Göcseji Village Museum, the country’s first open-air ethnographical museum was opened in 1968, and was established around the backwater of Zala, the river crossing the town, and an old water mill.  The collection was transported to the location from several Zala settlements, and in the museum a 19th century Göcsej settlement was reconstructed where visitors can get to know the everyday articles for personal use in the region.

The Göcseji Village Museum of Zalaegerszeg is a sort of essence of Göcsej, one of the country’s most archaic region, which existed in an almost intact isolation until the middle of the 20th century.  The visitors of the village museum enter a dreamworld where time froze still sometime in the 19th century.  The exhibition also demonstrates that people’s life in Göcsej was nothing like a fairy tale, they had to work hard to make a living.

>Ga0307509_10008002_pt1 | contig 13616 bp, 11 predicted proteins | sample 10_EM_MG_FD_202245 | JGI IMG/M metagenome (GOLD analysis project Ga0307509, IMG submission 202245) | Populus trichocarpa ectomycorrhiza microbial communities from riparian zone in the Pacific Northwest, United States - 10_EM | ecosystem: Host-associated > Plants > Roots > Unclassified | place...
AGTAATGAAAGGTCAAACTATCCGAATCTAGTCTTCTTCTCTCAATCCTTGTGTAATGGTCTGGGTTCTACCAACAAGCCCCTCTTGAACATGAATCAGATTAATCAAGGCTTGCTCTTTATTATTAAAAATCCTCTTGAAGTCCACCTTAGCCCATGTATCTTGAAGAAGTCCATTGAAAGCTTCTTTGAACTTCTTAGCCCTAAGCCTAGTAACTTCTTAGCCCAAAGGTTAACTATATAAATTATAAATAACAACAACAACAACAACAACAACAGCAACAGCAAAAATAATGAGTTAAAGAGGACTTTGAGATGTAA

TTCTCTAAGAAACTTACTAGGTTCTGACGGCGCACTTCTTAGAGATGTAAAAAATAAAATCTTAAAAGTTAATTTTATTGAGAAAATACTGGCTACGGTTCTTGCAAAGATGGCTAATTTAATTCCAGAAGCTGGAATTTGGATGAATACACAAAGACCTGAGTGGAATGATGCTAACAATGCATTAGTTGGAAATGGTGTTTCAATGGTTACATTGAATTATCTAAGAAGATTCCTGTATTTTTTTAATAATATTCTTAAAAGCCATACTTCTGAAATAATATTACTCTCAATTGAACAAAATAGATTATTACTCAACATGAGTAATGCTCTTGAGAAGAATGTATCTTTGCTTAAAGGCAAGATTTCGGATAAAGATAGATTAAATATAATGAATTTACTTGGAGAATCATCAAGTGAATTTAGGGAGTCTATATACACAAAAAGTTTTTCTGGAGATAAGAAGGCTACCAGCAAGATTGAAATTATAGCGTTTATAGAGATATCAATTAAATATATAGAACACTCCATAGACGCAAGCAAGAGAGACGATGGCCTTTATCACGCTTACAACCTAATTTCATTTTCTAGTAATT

The village of the village museum has never existed in its current form: its buildings and objects have been delivered from almost thirty settlements to the Ola quarter of Zalaegerszeg.  Another reason to consider Göcseji Village Musemum a rarity is that it was built around an existing building, an 18th century watermill, called Hencz Mill.  It presents a quondam world only a few minutes’ walk from downtown, where the citizens of the village used practically everything in their farming activities.  The village museum is a loved and guarded treasure of Zalaegerszeg, the locals like to think of it as a picturesque walk-through garden.  Although it is considered the island of serenity, its peacefulness is broken several times a year by loud music, clumps of footsteps, spinning skirts, the whooping of vendors, and the laughter of happy people.  The city’s open-air ethnographical collection, the Göcseji Village Museum, houses several great events every year.